Got it for the trip to the region and mostly enjoyed it – first half is a chronological history of the city’s development while the second is a collection of essays on a variety of topics (prostitution, terrorism, traffic, immigration) that play out in an often unusual form in Dubai. Some notes (from the book and the trip):

- Very open to immigration and absence of safety net nicely bypasses the issues faced by Europe and US. In that sense almost self-regulating.
- Stable, same-family rule with bl
Oct 08, 2014 rated it liked it
Shelves: travel-regional
This informative and fact-filled book was a highly valued companion on my recent visit to Dubai. The first three chapters describe the city's origins in oil and pearls. They read slowly to me and I wasn't sure I was going to make it through the book. However, around page 60 the city's story starts to unfold more rapidly. I was intrigued by the uniqueness of the circumstances and the vision of Sheikh Rashid. I found the writing on planes, real estate and commerce to be easy to follow and illumina ...more
Philip Girvan
Feb 13, 2017 rated it liked it
Book is particularly strong on the early history: the details re the rise of the al-Marktoums, who have had 175 years of uninterrupted succession, and the family's willingness to take risks (developing ports, airlines, a vibrant tourism industry); Iranian missteps which have greatly benefited Dubai; the uneasy relationship with Britain; the tensions between Islam and Dubai's commitment to capitalism and cosmopolitanism.

Timing is right for an updated edition, but this provides a good introductio
E.M. Epps
Jan 31, 2017 rated it it was amazing
Astonishingly good. I would wish that all countries had books this riveting written about them, but I don't think it's possible; most places just won't make your jaw drop this often. If this were a story about oil, I wouldn't find it very interesting. But oil came late and comparatively little. Instead, the history of Dubai is primarily shaped by the ambition of the Makhtoum family to make their city among the best in the world. And I find ambition a fascinating thing. Monarchy has a major upsid ...more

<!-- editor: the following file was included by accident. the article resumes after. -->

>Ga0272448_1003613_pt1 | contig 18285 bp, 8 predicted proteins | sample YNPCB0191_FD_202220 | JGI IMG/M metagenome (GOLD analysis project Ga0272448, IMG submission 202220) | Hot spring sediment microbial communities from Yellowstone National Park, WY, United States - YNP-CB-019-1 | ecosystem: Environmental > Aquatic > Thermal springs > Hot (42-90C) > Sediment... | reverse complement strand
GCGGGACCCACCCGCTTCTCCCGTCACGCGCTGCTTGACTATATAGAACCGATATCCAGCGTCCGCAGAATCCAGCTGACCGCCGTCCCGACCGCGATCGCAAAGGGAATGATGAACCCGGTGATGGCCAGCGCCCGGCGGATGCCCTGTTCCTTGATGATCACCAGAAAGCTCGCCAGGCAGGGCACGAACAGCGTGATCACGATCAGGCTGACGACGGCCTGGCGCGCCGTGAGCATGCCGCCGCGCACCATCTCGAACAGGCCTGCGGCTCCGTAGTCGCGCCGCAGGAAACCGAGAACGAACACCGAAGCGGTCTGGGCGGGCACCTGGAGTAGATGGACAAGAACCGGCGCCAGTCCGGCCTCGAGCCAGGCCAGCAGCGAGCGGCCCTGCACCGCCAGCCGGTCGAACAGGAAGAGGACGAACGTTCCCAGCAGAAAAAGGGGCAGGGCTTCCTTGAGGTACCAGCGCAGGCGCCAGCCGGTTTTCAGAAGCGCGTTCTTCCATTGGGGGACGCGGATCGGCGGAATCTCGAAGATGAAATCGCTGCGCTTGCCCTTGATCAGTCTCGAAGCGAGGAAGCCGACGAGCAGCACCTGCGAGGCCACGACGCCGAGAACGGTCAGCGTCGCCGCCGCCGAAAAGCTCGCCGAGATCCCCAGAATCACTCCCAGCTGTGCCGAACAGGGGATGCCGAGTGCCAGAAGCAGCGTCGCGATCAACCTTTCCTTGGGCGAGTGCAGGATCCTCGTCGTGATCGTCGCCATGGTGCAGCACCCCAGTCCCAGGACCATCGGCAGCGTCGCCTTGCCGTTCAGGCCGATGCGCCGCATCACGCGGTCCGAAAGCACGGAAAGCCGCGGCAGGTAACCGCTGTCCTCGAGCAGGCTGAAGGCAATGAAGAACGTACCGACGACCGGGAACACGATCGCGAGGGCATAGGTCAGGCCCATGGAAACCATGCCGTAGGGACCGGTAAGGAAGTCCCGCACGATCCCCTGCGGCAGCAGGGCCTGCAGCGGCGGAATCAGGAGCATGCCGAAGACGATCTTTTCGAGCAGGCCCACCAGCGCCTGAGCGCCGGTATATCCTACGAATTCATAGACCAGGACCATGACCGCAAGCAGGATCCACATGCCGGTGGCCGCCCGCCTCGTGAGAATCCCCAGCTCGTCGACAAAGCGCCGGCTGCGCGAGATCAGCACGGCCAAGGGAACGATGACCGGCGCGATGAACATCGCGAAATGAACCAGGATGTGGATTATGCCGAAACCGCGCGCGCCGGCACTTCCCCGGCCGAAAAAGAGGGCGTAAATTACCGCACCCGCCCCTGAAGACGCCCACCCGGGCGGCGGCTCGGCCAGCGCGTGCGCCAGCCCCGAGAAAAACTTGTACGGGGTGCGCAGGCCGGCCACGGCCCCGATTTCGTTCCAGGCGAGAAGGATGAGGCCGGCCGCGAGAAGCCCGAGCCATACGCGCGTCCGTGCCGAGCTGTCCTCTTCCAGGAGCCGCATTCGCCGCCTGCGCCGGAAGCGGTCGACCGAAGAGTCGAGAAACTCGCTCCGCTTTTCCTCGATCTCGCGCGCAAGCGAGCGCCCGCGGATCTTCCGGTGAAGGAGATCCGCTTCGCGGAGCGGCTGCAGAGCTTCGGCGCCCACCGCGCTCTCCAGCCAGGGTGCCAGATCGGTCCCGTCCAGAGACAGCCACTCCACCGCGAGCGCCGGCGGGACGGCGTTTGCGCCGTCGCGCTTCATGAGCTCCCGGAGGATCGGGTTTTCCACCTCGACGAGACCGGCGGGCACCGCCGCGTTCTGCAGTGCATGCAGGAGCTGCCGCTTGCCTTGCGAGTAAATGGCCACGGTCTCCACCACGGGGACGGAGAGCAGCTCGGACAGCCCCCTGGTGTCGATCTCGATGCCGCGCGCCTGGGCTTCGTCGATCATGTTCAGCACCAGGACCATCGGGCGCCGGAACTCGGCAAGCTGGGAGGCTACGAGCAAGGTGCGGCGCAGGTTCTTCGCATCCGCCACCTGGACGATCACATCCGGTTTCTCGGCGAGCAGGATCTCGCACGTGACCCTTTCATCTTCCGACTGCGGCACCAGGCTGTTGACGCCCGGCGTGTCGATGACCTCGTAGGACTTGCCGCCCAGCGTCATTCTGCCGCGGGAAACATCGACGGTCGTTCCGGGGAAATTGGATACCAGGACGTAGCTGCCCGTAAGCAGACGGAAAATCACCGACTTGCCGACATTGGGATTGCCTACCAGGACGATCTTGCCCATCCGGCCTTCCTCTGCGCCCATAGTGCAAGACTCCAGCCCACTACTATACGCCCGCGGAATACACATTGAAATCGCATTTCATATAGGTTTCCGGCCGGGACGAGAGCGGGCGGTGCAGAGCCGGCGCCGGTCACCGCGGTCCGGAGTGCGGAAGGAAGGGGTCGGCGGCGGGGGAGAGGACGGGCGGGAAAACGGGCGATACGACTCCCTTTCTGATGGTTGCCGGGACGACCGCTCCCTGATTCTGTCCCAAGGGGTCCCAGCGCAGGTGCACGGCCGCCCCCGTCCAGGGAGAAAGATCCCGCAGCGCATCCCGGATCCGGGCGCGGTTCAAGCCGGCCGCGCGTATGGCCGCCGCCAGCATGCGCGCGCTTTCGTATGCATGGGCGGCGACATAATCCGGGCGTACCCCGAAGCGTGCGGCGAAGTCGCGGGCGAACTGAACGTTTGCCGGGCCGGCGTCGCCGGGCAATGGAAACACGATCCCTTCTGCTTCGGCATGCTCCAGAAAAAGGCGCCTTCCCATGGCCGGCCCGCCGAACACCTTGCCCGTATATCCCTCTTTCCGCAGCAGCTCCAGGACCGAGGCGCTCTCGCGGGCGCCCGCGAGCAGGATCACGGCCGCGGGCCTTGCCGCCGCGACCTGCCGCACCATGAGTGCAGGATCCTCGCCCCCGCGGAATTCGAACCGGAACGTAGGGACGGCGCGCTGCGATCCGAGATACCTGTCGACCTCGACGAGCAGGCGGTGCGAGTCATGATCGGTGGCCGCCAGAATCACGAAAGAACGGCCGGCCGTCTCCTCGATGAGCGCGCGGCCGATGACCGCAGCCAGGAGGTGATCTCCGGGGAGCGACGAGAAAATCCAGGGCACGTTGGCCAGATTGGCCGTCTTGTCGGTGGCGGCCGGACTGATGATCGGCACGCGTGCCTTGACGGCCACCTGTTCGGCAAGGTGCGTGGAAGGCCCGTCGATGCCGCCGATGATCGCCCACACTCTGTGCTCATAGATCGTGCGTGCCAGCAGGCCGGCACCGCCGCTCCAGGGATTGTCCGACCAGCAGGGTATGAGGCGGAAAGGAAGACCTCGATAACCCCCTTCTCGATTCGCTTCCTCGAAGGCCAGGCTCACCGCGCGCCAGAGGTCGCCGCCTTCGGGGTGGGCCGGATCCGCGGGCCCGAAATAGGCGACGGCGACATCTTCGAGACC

Nov 04, 2009 rated it it was amazing
Krane delivers a great synopsis of Dubai’s startling emergence (at least I think so, having never been there). This is an exemplary example of neutrality, positioning Dubai presumably as it is without any other apparent agenda on the author’s behalf. Roughly speaking, the first half traces the city’s transformation from sand to Singapore in fewer than 50 years (or, in many ways, fewer than 15 years). Obviously an amazing – even inspiring – story, I damn near began thinking a hereditary monarchy ...more
Travel Writing
Mar 13, 2016 rated it liked it
Recommends it for: Anyone interested in Dubai
First, this book fascinates and infuriates me in equal measure. I am assuming that if you read this book while safely ensconced in another country, it would read like, "What a fascinating country with some serious issues. I wonder how that will all unfold?"

While living in the UAE, it reads like, "Godd@#^t! Thats why human trafficking, work slavery, and economic advantage is based solely on skin color and nationality! No wonder you can't get decent stats on anything: car wrecks, work place death
Feb 22, 2016 rated it really liked it  ·  review of another edition
I came away from a recent trip to Dubai, a place I had never been interested in visiting, astounded by the transformation this place has gone through in the last 50 years.

I read this book to wrap my head around how a small Emirati fishing village with no electricity became a global city with the world's tallest building, busiest international airport, free college, and a population that is 83% foreigners. Did I mention this happened in 50 years??

This book absolutely helped me understand Dubai's
A great overview of Dubai's history, past and present. Particularly liked the author's exploration of the Al Maktoum family and the last three sheiks' motivations to create Dubai literally out of sand. The presentation of the book does put all the negatives (poor labor conditions, horrendous traffic, sex trafficking, eg) at the end, which is a bit jarring. I would have preferred more review of foreign policy as well - beyond just relations with Iran, US, and Israel (which was primarily covered i ...more
Tahir Hussain
Dec 02, 2014 rated it it was amazing  ·  review of another edition
One of the BEST books to read on How an Economy works, Real Estate Booms, Developments, Creating Business avenues out of Nothing.
Dubai was a DESERT in the 70's - This book tells you the Remarkable, One of a Kind Journey of a City that Boomed out of the Desert and is Now, Truly One of the Greatest Cities on Earth.
This book is for anybody who wants to understand How Industries and Opportunities are created.
HH Sheikh Mohammed is Truly an Inspirational Man. One of the Best Leaders in the World.